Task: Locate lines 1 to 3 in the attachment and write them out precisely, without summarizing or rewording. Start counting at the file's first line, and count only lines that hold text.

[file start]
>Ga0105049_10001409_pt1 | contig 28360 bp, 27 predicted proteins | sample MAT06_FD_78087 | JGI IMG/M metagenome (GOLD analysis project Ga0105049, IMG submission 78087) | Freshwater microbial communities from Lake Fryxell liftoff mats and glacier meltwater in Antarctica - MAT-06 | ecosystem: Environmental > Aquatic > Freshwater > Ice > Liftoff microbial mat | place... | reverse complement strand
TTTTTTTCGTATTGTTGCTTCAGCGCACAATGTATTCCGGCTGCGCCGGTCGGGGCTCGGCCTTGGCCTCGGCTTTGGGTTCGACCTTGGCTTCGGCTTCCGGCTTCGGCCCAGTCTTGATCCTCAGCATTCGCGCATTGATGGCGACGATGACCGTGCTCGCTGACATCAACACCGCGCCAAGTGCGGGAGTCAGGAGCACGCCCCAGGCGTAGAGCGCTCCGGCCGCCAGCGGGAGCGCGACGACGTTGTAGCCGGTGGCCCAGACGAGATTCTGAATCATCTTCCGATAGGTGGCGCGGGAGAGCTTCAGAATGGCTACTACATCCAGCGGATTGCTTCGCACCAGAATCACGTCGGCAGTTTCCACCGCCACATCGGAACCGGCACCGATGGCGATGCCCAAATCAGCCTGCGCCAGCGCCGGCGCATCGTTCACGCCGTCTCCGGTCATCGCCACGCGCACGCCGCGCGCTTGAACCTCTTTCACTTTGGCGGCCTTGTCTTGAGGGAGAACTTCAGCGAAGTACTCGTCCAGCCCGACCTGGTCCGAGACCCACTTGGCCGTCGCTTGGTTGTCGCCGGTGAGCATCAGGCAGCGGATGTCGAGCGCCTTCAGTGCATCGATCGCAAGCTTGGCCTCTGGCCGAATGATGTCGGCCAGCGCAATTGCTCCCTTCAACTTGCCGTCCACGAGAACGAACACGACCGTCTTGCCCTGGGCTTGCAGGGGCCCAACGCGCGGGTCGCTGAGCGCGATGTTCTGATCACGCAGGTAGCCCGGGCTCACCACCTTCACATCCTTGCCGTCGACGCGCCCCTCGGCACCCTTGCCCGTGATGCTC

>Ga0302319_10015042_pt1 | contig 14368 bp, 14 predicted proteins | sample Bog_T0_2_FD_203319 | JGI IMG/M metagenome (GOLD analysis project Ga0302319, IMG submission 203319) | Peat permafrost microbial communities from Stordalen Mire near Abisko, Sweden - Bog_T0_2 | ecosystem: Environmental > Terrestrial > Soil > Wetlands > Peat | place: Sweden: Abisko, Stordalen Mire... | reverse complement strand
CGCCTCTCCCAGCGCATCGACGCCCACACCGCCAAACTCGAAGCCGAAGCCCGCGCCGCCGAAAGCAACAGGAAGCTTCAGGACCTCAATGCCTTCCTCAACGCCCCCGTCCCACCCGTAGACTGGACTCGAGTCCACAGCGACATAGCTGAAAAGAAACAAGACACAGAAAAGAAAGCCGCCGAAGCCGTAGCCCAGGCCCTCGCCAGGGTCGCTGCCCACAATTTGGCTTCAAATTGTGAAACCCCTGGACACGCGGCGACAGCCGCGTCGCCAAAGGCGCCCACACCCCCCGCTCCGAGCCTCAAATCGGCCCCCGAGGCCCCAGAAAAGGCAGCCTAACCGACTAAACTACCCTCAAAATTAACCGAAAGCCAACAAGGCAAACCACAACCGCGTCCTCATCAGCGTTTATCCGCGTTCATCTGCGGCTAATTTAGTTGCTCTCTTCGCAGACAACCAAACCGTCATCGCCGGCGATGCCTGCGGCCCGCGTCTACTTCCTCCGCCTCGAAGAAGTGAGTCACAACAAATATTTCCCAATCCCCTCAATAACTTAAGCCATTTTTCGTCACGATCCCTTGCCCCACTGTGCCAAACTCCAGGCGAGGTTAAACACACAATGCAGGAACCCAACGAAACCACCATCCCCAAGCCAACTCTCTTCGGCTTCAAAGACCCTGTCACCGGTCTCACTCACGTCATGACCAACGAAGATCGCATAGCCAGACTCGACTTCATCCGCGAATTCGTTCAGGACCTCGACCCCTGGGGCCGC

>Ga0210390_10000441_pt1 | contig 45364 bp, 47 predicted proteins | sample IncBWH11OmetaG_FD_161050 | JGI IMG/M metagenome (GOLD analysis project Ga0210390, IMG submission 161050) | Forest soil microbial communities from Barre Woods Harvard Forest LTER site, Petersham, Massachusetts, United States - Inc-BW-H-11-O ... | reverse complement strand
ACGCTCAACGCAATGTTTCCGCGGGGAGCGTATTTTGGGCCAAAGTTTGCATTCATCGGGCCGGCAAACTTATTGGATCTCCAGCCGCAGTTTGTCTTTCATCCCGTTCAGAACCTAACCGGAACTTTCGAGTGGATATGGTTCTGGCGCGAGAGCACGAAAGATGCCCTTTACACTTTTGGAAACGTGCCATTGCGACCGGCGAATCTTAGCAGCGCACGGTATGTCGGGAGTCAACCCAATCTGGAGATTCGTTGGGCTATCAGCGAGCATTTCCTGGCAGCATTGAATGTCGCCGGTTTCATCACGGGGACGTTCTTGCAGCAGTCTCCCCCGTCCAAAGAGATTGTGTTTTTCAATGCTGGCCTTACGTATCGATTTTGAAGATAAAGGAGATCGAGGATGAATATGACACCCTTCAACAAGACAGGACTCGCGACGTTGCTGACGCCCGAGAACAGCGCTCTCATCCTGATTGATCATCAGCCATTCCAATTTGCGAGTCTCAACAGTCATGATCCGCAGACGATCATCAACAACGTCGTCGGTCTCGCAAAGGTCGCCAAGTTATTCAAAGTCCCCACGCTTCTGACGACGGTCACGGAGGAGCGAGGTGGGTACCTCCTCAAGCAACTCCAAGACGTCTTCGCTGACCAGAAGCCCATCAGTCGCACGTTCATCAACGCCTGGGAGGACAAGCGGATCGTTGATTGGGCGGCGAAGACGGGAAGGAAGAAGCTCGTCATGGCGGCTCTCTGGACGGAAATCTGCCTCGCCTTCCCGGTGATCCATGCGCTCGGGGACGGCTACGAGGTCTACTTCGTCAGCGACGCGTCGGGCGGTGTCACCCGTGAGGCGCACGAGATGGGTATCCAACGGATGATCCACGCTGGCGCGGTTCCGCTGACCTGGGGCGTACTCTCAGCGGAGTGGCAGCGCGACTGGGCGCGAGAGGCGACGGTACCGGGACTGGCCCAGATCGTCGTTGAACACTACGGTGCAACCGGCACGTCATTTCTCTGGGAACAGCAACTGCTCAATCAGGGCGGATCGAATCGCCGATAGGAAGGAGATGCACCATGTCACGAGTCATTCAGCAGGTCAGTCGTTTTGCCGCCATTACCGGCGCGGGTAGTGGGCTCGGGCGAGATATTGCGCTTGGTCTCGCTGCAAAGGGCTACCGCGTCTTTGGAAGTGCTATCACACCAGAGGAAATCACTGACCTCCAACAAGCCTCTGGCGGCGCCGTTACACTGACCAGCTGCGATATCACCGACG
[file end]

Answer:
>Ga0105049_10001409_pt1 | contig 28360 bp, 27 predicted proteins | sample MAT06_FD_78087 | JGI IMG/M metagenome (GOLD analysis project Ga0105049, IMG submission 78087) | Freshwater microbial communities from Lake Fryxell liftoff mats and glacier meltwater in Antarctica - MAT-06 | ecosystem: Environmental > Aquatic > Freshwater > Ice > Liftoff microbial mat | place... | reverse complement strand
TTTTTTTCGTATTGTTGCTTCAGCGCACAATGTATTCCGGCTGCGCCGGTCGGGGCTCGGCCTTGGCCTCGGCTTTGGGTTCGACCTTGGCTTCGGCTTCCGGCTTCGGCCCAGTCTTGATCCTCAGCATTCGCGCATTGATGGCGACGATGACCGTGCTCGCTGACATCAACACCGCGCCAAGTGCGGGAGTCAGGAGCACGCCCCAGGCGTAGAGCGCTCCGGCCGCCAGCGGGAGCGCGACGACGTTGTAGCCGGTGGCCCAGACGAGATTCTGAATCATCTTCCGATAGGTGGCGCGGGAGAGCTTCAGAATGGCTACTACATCCAGCGGATTGCTTCGCACCAGAATCACGTCGGCAGTTTCCACCGCCACATCGGAACCGGCACCGATGGCGATGCCCAAATCAGCCTGCGCCAGCGCCGGCGCATCGTTCACGCCGTCTCCGGTCATCGCCACGCGCACGCCGCGCGCTTGAACCTCTTTCACTTTGGCGGCCTTGTCTTGAGGGAGAACTTCAGCGAAGTACTCGTCCAGCCCGACCTGGTCCGAGACCCACTTGGCCGTCGCTTGGTTGTCGCCGGTGAGCATCAGGCAGCGGATGTCGAGCGCCTTCAGTGCATCGATCGCAAGCTTGGCCTCTGGCCGAATGATGTCGGCCAGCGCAATTGCTCCCTTCAACTTGCCGTCCACGAGAACGAACACGACCGTCTTGCCCTGGGCTTGCAGGGGCCCAACGCGCGGGTCGCTGAGCGCGATGTTCTGATCACGCAGGTAGCCCGGGCTCACCACCTTCACATCCTTGCCGTCGACGCGCCCCTCGGCACCCTTGCCCGTGATGCTC

>Ga0302319_10015042_pt1 | contig 14368 bp, 14 predicted proteins | sample Bog_T0_2_FD_203319 | JGI IMG/M metagenome (GOLD analysis project Ga0302319, IMG submission 203319) | Peat permafrost microbial communities from Stordalen Mire near Abisko, Sweden - Bog_T0_2 | ecosystem: Environmental > Terrestrial > Soil > Wetlands > Peat | place: Sweden: Abisko, Stordalen Mire... | reverse complement strand